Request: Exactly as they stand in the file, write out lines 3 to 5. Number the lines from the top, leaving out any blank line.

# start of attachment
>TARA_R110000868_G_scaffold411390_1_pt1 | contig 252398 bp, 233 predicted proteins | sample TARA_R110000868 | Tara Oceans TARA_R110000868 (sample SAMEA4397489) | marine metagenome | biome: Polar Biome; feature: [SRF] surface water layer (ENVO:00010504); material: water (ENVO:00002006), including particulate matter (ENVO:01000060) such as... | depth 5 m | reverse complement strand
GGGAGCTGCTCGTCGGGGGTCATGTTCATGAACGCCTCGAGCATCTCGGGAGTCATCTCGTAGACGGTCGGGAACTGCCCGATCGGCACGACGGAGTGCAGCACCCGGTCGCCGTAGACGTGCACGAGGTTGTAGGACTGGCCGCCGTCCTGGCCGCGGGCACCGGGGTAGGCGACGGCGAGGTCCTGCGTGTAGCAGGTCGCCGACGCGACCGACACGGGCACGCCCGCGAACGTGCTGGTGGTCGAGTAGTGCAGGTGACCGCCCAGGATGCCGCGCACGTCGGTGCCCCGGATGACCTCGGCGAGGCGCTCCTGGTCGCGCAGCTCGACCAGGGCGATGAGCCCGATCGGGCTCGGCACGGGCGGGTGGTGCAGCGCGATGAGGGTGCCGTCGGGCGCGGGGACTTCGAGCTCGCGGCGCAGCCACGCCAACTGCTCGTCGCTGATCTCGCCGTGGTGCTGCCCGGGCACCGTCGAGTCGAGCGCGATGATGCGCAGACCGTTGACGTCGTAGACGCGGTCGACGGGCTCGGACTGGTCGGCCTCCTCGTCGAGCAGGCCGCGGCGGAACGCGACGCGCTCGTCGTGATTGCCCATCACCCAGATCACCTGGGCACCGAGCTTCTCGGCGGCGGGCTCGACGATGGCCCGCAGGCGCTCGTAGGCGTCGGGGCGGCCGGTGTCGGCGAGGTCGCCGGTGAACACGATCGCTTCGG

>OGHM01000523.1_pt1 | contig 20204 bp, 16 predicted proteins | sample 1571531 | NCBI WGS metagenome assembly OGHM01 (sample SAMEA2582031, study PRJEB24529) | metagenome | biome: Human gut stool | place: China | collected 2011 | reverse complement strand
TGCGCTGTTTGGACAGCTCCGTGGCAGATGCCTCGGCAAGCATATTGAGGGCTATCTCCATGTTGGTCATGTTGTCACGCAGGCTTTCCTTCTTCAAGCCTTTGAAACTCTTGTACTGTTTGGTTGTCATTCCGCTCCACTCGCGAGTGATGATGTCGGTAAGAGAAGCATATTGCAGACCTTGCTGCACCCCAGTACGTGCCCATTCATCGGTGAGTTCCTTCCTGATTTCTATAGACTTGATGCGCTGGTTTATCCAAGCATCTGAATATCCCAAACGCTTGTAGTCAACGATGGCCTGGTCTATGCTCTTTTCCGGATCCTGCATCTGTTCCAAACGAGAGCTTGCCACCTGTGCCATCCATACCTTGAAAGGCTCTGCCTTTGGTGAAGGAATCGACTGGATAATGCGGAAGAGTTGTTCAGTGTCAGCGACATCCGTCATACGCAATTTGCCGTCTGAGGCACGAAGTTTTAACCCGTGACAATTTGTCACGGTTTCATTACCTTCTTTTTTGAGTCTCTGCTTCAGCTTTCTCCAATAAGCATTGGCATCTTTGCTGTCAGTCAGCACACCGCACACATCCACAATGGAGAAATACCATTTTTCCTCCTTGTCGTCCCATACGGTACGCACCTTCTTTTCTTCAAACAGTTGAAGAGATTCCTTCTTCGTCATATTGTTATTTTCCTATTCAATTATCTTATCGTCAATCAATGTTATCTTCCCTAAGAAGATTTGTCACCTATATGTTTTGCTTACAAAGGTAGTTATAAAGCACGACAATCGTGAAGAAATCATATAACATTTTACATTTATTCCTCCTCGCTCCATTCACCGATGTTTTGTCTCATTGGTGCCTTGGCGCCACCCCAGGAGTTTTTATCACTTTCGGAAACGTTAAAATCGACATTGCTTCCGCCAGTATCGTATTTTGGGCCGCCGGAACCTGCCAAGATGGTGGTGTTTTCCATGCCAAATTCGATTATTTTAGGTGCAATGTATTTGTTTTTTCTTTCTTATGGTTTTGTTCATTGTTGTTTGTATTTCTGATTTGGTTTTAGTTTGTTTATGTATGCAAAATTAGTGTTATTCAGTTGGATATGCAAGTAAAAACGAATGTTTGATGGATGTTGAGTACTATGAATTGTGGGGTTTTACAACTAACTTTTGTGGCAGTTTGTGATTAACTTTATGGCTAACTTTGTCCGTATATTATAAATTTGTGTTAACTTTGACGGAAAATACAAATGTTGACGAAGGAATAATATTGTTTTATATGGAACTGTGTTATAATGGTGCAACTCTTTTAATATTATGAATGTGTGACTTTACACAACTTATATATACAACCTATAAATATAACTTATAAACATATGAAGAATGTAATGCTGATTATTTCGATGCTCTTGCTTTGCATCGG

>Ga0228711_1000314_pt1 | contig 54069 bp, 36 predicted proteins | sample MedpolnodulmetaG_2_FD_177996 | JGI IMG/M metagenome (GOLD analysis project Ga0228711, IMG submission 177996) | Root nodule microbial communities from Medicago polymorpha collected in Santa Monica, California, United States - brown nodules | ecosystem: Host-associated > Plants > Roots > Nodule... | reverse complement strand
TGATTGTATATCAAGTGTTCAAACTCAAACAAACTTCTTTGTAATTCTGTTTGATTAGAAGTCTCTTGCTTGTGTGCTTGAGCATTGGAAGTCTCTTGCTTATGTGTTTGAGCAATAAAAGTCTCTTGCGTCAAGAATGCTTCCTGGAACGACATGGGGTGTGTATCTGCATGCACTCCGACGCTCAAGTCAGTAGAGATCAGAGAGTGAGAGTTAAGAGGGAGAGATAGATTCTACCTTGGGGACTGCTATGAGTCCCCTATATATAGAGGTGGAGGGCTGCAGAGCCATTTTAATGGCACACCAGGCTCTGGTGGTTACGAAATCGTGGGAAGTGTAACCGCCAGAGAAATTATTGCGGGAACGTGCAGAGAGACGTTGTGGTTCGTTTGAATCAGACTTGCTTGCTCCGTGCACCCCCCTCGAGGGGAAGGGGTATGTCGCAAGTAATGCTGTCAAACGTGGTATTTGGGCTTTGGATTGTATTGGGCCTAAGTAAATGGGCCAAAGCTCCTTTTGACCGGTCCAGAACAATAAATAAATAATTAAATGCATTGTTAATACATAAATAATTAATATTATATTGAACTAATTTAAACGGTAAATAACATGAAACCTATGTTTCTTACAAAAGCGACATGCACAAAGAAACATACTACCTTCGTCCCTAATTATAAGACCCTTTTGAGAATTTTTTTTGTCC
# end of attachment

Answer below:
>OGHM01000523.1_pt1 | contig 20204 bp, 16 predicted proteins | sample 1571531 | NCBI WGS metagenome assembly OGHM01 (sample SAMEA2582031, study PRJEB24529) | metagenome | biome: Human gut stool | place: China | collected 2011 | reverse complement strand
TGCGCTGTTTGGACAGCTCCGTGGCAGATGCCTCGGCAAGCATATTGAGGGCTATCTCCATGTTGGTCATGTTGTCACGCAGGCTTTCCTTCTTCAAGCCTTTGAAACTCTTGTACTGTTTGGTTGTCATTCCGCTCCACTCGCGAGTGATGATGTCGGTAAGAGAAGCATATTGCAGACCTTGCTGCACCCCAGTACGTGCCCATTCATCGGTGAGTTCCTTCCTGATTTCTATAGACTTGATGCGCTGGTTTATCCAAGCATCTGAATATCCCAAACGCTTGTAGTCAACGATGGCCTGGTCTATGCTCTTTTCCGGATCCTGCATCTGTTCCAAACGAGAGCTTGCCACCTGTGCCATCCATACCTTGAAAGGCTCTGCCTTTGGTGAAGGAATCGACTGGATAATGCGGAAGAGTTGTTCAGTGTCAGCGACATCCGTCATACGCAATTTGCCGTCTGAGGCACGAAGTTTTAACCCGTGACAATTTGTCACGGTTTCATTACCTTCTTTTTTGAGTCTCTGCTTCAGCTTTCTCCAATAAGCATTGGCATCTTTGCTGTCAGTCAGCACACCGCACACATCCACAATGGAGAAATACCATTTTTCCTCCTTGTCGTCCCATACGGTACGCACCTTCTTTTCTTCAAACAGTTGAAGAGATTCCTTCTTCGTCATATTGTTATTTTCCTATTCAATTATCTTATCGTCAATCAATGTTATCTTCCCTAAGAAGATTTGTCACCTATATGTTTTGCTTACAAAGGTAGTTATAAAGCACGACAATCGTGAAGAAATCATATAACATTTTACATTTATTCCTCCTCGCTCCATTCACCGATGTTTTGTCTCATTGGTGCCTTGGCGCCACCCCAGGAGTTTTTATCACTTTCGGAAACGTTAAAATCGACATTGCTTCCGCCAGTATCGTATTTTGGGCCGCCGGAACCTGCCAAGATGGTGGTGTTTTCCATGCCAAATTCGATTATTTTAGGTGCAATGTATTTGTTTTTTCTTTCTTATGGTTTTGTTCATTGTTGTTTGTATTTCTGATTTGGTTTTAGTTTGTTTATGTATGCAAAATTAGTGTTATTCAGTTGGATATGCAAGTAAAAACGAATGTTTGATGGATGTTGAGTACTATGAATTGTGGGGTTTTACAACTAACTTTTGTGGCAGTTTGTGATTAACTTTATGGCTAACTTTGTCCGTATATTATAAATTTGTGTTAACTTTGACGGAAAATACAAATGTTGACGAAGGAATAATATTGTTTTATATGGAACTGTGTTATAATGGTGCAACTCTTTTAATATTATGAATGTGTGACTTTACACAACTTATATATACAACCTATAAATATAACTTATAAACATATGAAGAATGTAATGCTGATTATTTCGATGCTCTTGCTTTGCATCGG

>Ga0228711_1000314_pt1 | contig 54069 bp, 36 predicted proteins | sample MedpolnodulmetaG_2_FD_177996 | JGI IMG/M metagenome (GOLD analysis project Ga0228711, IMG submission 177996) | Root nodule microbial communities from Medicago polymorpha collected in Santa Monica, California, United States - brown nodules | ecosystem: Host-associated > Plants > Roots > Nodule... | reverse complement strand